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  • HamnEggs

    So are Steve Hohman and Charles Bealefeld in on the conspiracy? What did they get by pinning the murder on some random shmuck? Why would they seek to enable Morales and Needleman? Is this why Bealefeld resigned unexpectedly? Are these two Detectives still on the force? What about these prosecutors Gibson and Croyder who joined in on the conspiracy? Croyder had the balls to castigate a judge who told her the state did not have enough evidence to prosecute a man that was being framed for murder by a drug kingpin, a crooked lawyer, two crooked cops and at least one crooked state’s attorney? What consequences do they face for recklessly trying to destroy this innocent man’s life? Oh that’s right, nothing.

  • Barnadine_the_Pirate

    Smith was not some random schmuck; there were two witnesses who put the crime on Smith. The investigating detective stated that he began the case believing that Morales was his prime suspect, but changed his thinking in light of the testimony of seemingly unconnected witnesses. This is, in fact, precisely what we WANT police to do: let the evidence shape their investigation, rather than shape the evidence to fit their pre-conceived ideas.

    Smith was undoubtedly wrongfully convicted, but there is no evidence that his conviction was the result of deliberate malfeasance on the part of the police or prosecutors. He was, for a time, successfully framed by Morales.

    Prosecutors and police are human and not only can they make mistakes, but they can be deliberately misled by others.

  • William Bond

    Oh really? Trade places with the wrongly convicted.

    Fuck the Pirate. If you think you have real insider info, put yo’mfing name out, punk. For the record. You don’t know shit.

    My name is Bill Bond.

  • Barnadine_the_Pirate

    You have a profound reading comprehension problem if you believe that your post was in any way responsive to anything that I wrote.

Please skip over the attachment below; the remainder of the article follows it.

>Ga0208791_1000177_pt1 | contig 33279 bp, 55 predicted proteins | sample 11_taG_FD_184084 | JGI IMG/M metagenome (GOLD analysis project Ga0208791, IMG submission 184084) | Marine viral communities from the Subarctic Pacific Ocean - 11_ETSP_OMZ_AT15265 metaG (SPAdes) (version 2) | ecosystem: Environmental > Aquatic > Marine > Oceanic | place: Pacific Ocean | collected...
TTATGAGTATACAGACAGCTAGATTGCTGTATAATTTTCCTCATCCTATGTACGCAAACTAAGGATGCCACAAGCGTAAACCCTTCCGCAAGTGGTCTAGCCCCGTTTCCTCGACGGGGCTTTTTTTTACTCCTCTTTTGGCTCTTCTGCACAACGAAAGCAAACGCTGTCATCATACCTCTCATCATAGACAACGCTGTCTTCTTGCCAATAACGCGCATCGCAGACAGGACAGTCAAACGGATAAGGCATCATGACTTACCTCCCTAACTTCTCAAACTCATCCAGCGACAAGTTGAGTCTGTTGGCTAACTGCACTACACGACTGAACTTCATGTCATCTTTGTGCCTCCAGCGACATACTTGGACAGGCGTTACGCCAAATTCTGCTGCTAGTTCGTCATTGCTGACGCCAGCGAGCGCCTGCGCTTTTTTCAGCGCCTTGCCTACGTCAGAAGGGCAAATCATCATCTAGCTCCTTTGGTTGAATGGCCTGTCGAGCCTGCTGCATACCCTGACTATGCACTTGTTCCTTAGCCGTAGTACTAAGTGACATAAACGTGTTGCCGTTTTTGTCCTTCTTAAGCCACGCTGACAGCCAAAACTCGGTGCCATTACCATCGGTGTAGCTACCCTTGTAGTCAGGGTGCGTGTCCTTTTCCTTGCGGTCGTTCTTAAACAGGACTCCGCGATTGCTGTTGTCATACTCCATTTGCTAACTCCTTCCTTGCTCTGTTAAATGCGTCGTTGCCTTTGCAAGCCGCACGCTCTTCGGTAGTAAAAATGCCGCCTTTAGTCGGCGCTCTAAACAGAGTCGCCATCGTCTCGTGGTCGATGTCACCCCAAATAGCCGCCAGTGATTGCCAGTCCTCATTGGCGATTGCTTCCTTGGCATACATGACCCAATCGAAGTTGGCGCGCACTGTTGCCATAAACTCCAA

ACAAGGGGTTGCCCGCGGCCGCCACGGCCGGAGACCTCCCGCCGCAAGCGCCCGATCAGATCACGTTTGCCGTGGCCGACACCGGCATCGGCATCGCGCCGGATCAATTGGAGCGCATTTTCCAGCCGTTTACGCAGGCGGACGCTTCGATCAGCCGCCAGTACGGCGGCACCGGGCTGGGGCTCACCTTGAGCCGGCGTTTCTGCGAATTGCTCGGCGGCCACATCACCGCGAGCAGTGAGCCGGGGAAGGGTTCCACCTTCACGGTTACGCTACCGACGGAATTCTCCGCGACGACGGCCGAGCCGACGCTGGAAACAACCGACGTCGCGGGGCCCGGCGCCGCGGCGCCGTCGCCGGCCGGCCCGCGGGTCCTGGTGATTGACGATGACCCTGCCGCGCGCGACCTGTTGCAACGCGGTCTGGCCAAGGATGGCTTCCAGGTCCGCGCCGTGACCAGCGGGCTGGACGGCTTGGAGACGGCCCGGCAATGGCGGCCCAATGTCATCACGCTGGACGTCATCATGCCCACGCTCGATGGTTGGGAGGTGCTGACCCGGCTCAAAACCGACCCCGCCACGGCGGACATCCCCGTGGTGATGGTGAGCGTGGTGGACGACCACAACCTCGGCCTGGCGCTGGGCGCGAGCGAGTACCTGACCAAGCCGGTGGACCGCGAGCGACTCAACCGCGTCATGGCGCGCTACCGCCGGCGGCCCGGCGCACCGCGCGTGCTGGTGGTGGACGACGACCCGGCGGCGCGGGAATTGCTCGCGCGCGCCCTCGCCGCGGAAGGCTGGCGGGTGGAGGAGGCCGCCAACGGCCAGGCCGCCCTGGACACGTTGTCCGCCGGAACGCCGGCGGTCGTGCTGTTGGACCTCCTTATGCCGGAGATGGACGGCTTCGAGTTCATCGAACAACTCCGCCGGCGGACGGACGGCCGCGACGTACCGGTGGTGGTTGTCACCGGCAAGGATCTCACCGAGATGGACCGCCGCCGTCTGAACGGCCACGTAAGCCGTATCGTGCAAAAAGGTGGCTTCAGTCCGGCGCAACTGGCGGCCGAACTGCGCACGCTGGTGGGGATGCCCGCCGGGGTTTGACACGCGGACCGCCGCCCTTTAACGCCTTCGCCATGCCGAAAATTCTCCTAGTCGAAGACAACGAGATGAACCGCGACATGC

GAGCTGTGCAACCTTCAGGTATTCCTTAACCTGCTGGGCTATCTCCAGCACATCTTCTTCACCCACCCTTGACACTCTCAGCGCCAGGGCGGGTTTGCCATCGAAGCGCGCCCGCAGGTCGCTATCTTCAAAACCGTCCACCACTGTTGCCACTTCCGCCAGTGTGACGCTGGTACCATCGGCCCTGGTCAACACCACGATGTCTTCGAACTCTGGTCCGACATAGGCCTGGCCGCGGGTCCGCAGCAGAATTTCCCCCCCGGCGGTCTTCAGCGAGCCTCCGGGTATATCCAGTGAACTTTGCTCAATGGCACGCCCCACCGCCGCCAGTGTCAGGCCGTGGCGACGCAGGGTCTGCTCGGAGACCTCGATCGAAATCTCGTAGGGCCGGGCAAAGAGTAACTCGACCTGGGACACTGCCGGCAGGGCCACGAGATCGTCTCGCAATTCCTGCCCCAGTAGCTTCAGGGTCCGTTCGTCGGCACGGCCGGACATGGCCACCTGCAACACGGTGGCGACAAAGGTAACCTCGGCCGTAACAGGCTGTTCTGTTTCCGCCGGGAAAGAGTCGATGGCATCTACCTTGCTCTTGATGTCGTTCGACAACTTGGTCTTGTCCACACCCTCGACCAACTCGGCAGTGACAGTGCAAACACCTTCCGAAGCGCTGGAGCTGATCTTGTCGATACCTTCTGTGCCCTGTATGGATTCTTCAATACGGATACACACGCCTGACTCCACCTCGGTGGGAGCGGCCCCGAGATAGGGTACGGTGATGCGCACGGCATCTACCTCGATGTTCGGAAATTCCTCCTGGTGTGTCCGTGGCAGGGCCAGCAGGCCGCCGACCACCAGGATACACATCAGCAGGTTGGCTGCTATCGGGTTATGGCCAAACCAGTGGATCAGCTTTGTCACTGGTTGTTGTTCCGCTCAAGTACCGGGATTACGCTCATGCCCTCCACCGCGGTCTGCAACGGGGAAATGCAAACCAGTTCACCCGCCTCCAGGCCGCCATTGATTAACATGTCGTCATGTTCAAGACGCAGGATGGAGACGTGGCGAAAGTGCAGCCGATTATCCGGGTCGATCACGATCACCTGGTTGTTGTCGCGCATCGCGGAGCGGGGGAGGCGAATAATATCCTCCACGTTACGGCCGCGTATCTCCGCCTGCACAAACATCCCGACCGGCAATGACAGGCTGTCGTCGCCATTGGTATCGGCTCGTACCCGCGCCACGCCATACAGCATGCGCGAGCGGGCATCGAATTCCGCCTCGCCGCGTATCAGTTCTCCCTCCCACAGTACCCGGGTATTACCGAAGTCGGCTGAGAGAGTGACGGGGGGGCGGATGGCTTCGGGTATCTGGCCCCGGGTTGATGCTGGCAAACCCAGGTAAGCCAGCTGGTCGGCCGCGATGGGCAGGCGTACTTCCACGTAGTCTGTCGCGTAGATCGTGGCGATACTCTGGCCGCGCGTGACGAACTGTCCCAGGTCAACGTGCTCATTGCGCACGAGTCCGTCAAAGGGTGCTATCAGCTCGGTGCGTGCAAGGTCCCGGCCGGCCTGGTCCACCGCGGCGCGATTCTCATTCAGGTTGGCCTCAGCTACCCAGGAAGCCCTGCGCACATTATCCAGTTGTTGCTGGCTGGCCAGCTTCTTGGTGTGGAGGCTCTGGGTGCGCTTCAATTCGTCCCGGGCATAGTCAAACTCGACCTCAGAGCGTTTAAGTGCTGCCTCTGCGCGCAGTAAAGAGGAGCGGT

• William Bond

    Your comment was accurately read. Further your constant annoying implications in multiple comments that you somehow have legal insider info needs to be addressed. The facts of this story are that there was extremely poor police work done in this case which caused a man to be wrongly convicted. Every single comma, period, and letter you wrote above was utterly without merit.

    In the future, I suggest that you actually add something to the discussion rather than act as some PR mouthpiece to excuse gross error which should have been further investigated.

    And I stand by my earlier statement, why don’t you experience what the wrongly accused and convicted was subjected to…

  • Barnadine_the_Pirate

    “Poor” police work? Maybe. But that was not the thrust of the OP; the OP stated that Smith “was being framed for murder by a drug kingpin, a crooked lawyer, two crooked cops and at least one crooked state’s attorney[.]” With the exception of the “drug kingpin” part, none of that is borne out by the evidence. You do recognize, I hope, that there is a distinction between “wrong” and “crooked,” right? The police and the prosecutor could have drawn incorrect conclusions — been sloppy, careless, even stupid — without being corrupt.

    And because that was the point of my original post, your repeated statements that I should experience a wrongful conviction are utter non sequiturs. My post did not so much as hint that what happened to Smith was not a bad thing. What I stated — what I will repeat here, typing slowly, so that perhaps some part of it will penetrate the seething, swirling hostility that seems to consume your brain — is that a conviction could be incorrect without being “crooked.”

    So, having repeated my first post, I’ll repeat my second one, too — you have a serious reading comprehension problem. No doubt stemming from your dogged insistence on perceiving everything as part of some mass conspiracy against you.

  • William Bond

    Did you not read the Baltimore Sun’s set-up piece on this case today? Every word you have spoken is gibberish. Further, to seek to comingle your unstated perceptions (of an unnamed man with ‘info’) as to your imagination as to my plight is just further proof that you cannot write or speak English.
    Again: If you have facts to add to what happened in this case add them. Otherwise, stop with your innuendo. And, here is a rebuttal — Barbara Sale at USDOJ understands what I write and that my reading comprehension is just fine, as does Rod Rosenstein, David Margolis, Billy Murphy, Andy Graham, etc.
    Your bona fides?